What Tricks Should I Teach My Dog?

Disclosure: Our recommendations are based on our testing, research and analysis. We may earn a commission on products purchased using links on this page.

Trick training is limited only to what you want to teach your dog. Teach it to sit up and beg, maybe even to dance. What would you and your dog enjoy?

Training your dog tends to take a serious tone; after all, much of it involves teaching your dog its place in the family and self-control. Your dog needs to learn that it’s not allowed to jump on the sofa and that it has to keep its nose out of the kitchen trashcan. That can be serious stuff.

However, training also can be fun. Games and tricks can challenge your skills and your dog’s ability to learn. Once you have taught your dog, you can show off its tricks and amuse your friends and family. I use trick training with my therapy dogs. A silly trick can help the person we’re visiting laugh.

Keep training sessions short and upbeat. With some dogs, three minutes may be too much. Other dogs may be able to concentrate for six or seven minutes. You need to know your dog and always stop before it loses interest.

Also, always stop with a success. If your dog is having trouble, have it do a trick you know it can do and then praise it lavishly before you stop the training session.

Remember that tricks are mainly meant to give your dog some meaningful activity — this means two things:

Don’t bore your dog with these tricks.

Only do them as long as you both are having fun, and when he has mastered one thing, think of something new instead of just repeating the old routines.

Allow time for your dog to learn.

Some of them may require lots of time to learn. Don’t worry, that’s exactly why they are so useful — to master the trick, your dog needs to concentrate very much and use his brain! Progress in small steps if needed, and don’t forget to reward your dog when he makes progress!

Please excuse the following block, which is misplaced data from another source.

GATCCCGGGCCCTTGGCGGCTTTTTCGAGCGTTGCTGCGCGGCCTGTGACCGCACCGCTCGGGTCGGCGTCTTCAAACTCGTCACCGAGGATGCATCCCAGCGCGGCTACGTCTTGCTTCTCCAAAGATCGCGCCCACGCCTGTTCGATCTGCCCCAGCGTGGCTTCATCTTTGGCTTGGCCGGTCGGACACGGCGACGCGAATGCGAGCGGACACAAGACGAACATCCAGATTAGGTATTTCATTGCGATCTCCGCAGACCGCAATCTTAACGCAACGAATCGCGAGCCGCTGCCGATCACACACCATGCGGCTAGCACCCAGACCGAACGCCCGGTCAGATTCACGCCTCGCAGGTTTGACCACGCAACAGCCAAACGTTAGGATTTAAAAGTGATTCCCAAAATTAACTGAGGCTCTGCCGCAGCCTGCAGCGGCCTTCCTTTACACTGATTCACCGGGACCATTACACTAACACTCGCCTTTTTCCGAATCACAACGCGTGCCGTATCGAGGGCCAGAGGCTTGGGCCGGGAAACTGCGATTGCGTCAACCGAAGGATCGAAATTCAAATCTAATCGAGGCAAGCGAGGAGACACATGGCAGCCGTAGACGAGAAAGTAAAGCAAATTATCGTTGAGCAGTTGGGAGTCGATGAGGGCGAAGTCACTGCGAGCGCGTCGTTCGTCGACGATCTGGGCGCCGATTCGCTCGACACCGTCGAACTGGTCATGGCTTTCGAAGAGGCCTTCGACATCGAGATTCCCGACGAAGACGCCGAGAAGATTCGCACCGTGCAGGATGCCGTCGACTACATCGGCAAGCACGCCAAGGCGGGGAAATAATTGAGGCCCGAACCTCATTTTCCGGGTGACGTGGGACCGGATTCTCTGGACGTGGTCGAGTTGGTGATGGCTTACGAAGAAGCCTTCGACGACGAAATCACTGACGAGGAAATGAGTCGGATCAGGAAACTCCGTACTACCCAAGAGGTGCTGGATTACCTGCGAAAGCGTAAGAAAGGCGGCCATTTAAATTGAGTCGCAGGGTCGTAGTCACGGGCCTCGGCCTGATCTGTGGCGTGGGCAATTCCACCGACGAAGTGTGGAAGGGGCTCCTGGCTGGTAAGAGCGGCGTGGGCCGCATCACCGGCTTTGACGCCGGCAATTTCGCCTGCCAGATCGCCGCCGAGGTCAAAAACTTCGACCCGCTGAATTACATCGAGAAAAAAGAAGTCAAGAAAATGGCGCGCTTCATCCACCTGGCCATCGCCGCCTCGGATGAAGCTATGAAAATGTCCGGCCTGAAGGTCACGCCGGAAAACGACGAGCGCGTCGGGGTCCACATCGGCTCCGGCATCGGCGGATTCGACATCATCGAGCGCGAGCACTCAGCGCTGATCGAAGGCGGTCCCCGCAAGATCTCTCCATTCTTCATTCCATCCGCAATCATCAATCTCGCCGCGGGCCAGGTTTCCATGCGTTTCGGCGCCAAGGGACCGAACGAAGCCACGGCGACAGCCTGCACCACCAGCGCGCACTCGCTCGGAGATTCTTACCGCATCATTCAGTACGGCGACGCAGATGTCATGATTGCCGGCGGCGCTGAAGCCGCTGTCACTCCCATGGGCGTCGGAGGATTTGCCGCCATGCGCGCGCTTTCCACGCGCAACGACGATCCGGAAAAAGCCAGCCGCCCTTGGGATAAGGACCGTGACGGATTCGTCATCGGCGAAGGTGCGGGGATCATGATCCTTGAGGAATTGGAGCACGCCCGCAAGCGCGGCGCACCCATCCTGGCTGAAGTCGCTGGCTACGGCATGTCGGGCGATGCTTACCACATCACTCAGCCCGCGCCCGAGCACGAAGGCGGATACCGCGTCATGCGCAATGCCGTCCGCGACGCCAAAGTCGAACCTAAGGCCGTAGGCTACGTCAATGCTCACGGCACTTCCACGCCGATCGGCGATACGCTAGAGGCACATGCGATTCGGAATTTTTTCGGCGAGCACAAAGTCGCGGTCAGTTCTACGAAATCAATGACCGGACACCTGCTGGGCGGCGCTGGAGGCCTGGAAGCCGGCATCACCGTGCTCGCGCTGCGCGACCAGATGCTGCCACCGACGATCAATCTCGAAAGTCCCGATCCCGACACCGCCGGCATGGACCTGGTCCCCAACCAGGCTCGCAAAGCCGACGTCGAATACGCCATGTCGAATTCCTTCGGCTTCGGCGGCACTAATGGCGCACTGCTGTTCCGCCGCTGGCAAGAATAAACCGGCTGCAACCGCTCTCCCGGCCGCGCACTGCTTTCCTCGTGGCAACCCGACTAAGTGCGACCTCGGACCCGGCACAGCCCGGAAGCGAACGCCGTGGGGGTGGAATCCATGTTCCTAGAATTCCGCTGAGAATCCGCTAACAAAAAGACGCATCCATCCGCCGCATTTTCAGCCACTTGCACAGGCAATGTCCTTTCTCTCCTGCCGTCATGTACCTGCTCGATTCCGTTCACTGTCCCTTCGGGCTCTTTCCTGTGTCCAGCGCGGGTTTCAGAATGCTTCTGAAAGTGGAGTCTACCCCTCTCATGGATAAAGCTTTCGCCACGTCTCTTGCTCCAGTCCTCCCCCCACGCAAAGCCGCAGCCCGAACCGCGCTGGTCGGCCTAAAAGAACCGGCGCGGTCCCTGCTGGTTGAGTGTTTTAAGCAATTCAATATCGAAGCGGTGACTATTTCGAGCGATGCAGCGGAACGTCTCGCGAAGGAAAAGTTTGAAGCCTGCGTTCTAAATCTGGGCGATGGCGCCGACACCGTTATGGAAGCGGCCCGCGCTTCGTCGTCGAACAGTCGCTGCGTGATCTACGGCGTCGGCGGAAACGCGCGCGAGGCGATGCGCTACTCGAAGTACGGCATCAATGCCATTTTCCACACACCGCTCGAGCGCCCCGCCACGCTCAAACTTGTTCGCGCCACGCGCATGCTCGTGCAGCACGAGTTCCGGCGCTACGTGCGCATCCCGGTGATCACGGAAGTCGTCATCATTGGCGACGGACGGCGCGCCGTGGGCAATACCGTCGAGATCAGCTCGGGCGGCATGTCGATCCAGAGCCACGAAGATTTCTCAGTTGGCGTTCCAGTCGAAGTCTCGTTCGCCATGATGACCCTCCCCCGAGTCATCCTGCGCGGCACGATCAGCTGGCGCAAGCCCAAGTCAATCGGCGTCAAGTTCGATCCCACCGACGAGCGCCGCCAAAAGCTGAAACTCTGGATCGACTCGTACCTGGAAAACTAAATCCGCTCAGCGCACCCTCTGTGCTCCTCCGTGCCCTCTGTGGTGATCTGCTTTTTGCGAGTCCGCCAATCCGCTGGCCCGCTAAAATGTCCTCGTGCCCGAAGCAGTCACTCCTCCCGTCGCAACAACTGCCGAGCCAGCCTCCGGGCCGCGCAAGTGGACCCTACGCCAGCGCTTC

Useful Tricks

Modify the heel

If your dog already knows how to heel on your left, teach him to heel on your right or walk right behind you. Remember to use a new command for heeling on the ‘wrong side! These may be useful in crowds, narrow corridors, etc., and heeling on the right is also needed in Agility.

Give a paw

Teach your dog to lift each of his feet on command (‘right-front etc.) This is useful when you clip his nails or need to wash or wipe him, etc.

Put their toys away

Are you tired of collecting all of your dog’s chew toys, tennis balls, squeaky toys, teddy bears, etc., when your parents-in-law or your non-dog-loving boss is coming for dinner? Teach your dog to do it himself! He can learn to pick up all of his toys and put them into a box on command.


If you live where it rains frequently, you probably already hate the way your dog shakes his coat dry when he is close to you or your clean laundry, etc.? You can teach him to do that on command so that you can ask him to ‘shake!’ or ‘rock’n’roll!’ when he is standing a little bit further away.

Be an alarm clock

Is your duty in the family to wake everybody up in the morning — a routine that often requires lots of time and effort and is never appreciated? Teach your dog to do it for you! “Go wake up Jane!” “Go wake up, Daddy!” and your dog licks their faces or pokes them with his nose until they are awake.
Another version of this: The dog ‘digs’ in the morning: on command, she rips back the covers from around a malingerer and drags them (the covers) back to the foot of the bed, exposing the said body to cold air and (ostensibly) motivating rising.

If you live alone and sometimes fall asleep again after turning off the alarm clock in your sleep, you can teach your dog to start licking and poking you at the sound of your alarm clock.